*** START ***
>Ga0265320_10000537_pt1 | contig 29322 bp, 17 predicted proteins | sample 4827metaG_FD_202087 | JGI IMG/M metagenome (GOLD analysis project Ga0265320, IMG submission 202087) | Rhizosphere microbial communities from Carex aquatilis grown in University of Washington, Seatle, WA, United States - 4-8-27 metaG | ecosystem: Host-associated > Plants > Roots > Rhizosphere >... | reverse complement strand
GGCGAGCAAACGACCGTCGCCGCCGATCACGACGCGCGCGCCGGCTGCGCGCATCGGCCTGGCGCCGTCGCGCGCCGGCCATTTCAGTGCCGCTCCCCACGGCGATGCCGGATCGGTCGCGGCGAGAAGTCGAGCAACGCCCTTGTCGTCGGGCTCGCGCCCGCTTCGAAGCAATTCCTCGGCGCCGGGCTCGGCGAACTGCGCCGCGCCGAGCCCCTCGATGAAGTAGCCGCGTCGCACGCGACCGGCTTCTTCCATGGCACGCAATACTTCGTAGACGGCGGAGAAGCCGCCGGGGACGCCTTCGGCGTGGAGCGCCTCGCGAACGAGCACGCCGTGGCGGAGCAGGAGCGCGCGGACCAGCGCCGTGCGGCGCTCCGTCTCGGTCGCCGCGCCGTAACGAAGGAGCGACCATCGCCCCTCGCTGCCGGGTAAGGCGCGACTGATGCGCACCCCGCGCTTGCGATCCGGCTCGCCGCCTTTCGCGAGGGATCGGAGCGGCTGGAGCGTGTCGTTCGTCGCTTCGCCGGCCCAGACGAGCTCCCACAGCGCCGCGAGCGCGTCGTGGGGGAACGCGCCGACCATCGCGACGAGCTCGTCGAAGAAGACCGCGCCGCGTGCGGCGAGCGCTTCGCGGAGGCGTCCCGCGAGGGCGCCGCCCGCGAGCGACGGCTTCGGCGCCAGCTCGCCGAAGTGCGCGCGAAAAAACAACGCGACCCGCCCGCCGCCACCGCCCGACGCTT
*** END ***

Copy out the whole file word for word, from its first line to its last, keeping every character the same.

>Ga0265320_10000537_pt1 | contig 29322 bp, 17 predicted proteins | sample 4827metaG_FD_202087 | JGI IMG/M metagenome (GOLD analysis project Ga0265320, IMG submission 202087) | Rhizosphere microbial communities from Carex aquatilis grown in University of Washington, Seatle, WA, United States - 4-8-27 metaG | ecosystem: Host-associated > Plants > Roots > Rhizosphere >... | reverse complement strand
GGCGAGCAAACGACCGTCGCCGCCGATCACGACGCGCGCGCCGGCTGCGCGCATCGGCCTGGCGCCGTCGCGCGCCGGCCATTTCAGTGCCGCTCCCCACGGCGATGCCGGATCGGTCGCGGCGAGAAGTCGAGCAACGCCCTTGTCGTCGGGCTCGCGCCCGCTTCGAAGCAATTCCTCGGCGCCGGGCTCGGCGAACTGCGCCGCGCCGAGCCCCTCGATGAAGTAGCCGCGTCGCACGCGACCGGCTTCTTCCATGGCACGCAATACTTCGTAGACGGCGGAGAAGCCGCCGGGGACGCCTTCGGCGTGGAGCGCCTCGCGAACGAGCACGCCGTGGCGGAGCAGGAGCGCGCGGACCAGCGCCGTGCGGCGCTCCGTCTCGGTCGCCGCGCCGTAACGAAGGAGCGACCATCGCCCCTCGCTGCCGGGTAAGGCGCGACTGATGCGCACCCCGCGCTTGCGATCCGGCTCGCCGCCTTTCGCGAGGGATCGGAGCGGCTGGAGCGTGTCGTTCGTCGCTTCGCCGGCCCAGACGAGCTCCCACAGCGCCGCGAGCGCGTCGTGGGGGAACGCGCCGACCATCGCGACGAGCTCGTCGAAGAAGACCGCGCCGCGTGCGGCGAGCGCTTCGCGGAGGCGTCCCGCGAGGGCGCCGCCCGCGAGCGACGGCTTCGGCGCCAGCTCGCCGAAGTGCGCGCGAAAAAACAACGCGACCCGCCCGCCGCCACCGCCCGACGCTT